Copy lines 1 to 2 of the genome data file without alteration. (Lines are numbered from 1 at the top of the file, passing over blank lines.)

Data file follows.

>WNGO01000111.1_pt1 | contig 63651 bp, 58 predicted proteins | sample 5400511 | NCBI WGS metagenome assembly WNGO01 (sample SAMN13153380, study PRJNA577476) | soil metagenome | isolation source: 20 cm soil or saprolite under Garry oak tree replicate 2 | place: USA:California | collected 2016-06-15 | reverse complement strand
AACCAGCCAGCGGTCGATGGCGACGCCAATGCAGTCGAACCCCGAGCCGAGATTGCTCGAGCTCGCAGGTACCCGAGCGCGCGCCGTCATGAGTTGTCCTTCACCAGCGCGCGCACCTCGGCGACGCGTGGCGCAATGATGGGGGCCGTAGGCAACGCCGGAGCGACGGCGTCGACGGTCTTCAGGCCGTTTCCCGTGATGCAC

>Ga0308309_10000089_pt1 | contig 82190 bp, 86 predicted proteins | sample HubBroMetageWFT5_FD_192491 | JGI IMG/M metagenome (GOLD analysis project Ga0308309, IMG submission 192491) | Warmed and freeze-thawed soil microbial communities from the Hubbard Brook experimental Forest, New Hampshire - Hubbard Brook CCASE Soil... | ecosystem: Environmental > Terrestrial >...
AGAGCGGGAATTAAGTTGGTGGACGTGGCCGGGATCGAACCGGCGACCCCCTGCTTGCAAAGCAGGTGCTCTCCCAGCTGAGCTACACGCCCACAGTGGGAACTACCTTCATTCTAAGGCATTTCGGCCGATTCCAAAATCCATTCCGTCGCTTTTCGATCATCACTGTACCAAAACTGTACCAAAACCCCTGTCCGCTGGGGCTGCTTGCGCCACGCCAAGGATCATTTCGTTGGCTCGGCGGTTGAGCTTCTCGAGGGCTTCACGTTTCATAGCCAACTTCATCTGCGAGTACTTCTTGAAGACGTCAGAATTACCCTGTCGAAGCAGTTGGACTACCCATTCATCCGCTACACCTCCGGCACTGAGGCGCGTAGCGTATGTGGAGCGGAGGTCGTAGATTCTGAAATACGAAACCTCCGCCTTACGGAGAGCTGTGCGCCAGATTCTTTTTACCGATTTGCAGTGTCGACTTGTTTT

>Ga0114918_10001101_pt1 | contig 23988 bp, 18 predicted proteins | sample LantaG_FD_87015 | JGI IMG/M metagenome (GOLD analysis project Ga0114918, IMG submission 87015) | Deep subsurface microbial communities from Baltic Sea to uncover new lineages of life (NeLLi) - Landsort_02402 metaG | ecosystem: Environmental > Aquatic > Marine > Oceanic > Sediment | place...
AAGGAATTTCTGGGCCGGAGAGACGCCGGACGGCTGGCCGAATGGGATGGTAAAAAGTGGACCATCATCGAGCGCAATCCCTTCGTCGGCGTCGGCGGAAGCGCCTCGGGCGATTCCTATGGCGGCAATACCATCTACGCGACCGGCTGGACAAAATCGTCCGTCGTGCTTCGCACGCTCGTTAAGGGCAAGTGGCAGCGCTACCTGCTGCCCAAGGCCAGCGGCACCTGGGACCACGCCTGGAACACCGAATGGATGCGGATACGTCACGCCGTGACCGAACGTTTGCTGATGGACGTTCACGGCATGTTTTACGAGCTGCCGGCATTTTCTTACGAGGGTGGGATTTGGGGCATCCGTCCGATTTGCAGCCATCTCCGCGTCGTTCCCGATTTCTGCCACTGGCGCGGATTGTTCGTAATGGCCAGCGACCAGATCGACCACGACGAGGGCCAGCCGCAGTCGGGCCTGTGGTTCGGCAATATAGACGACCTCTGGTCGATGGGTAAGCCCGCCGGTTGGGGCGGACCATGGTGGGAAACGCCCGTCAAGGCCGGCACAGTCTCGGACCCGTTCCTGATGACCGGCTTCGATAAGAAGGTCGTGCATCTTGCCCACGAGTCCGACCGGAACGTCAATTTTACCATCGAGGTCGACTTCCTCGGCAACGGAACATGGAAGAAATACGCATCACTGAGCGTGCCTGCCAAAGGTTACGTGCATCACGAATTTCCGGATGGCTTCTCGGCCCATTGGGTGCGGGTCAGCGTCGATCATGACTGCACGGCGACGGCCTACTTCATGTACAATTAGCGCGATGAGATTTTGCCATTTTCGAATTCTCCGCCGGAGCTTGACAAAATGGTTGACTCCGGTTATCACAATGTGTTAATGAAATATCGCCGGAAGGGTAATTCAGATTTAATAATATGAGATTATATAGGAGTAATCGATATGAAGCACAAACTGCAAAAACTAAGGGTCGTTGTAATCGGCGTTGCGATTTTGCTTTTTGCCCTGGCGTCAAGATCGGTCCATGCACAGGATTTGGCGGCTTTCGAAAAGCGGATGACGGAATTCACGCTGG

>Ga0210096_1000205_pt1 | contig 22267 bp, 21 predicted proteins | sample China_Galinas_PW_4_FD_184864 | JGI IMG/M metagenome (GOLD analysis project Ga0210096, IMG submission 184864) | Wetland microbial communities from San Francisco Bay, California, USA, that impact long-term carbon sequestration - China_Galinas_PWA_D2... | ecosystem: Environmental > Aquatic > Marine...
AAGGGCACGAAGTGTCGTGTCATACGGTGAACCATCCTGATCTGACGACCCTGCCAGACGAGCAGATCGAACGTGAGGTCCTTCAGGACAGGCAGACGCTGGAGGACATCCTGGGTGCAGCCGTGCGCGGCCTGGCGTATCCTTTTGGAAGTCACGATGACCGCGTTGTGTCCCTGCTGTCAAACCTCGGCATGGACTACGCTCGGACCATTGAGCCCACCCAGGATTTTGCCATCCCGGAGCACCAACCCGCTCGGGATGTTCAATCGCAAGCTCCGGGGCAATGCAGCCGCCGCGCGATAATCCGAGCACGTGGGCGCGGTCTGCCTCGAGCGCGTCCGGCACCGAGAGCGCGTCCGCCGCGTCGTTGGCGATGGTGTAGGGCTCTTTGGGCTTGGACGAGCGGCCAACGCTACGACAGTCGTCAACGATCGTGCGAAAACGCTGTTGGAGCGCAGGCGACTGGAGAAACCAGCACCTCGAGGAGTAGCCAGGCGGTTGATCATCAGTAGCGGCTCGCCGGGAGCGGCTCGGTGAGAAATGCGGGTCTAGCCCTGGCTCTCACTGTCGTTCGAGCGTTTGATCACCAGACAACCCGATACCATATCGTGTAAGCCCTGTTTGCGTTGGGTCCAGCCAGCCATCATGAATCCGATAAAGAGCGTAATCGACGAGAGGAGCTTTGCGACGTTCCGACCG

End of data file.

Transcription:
>WNGO01000111.1_pt1 | contig 63651 bp, 58 predicted proteins | sample 5400511 | NCBI WGS metagenome assembly WNGO01 (sample SAMN13153380, study PRJNA577476) | soil metagenome | isolation source: 20 cm soil or saprolite under Garry oak tree replicate 2 | place: USA:California | collected 2016-06-15 | reverse complement strand
AACCAGCCAGCGGTCGATGGCGACGCCAATGCAGTCGAACCCCGAGCCGAGATTGCTCGAGCTCGCAGGTACCCGAGCGCGCGCCGTCATGAGTTGTCCTTCACCAGCGCGCGCACCTCGGCGACGCGTGGCGCAATGATGGGGGCCGTAGGCAACGCCGGAGCGACGGCGTCGACGGTCTTCAGGCCGTTTCCCGTGATGCAC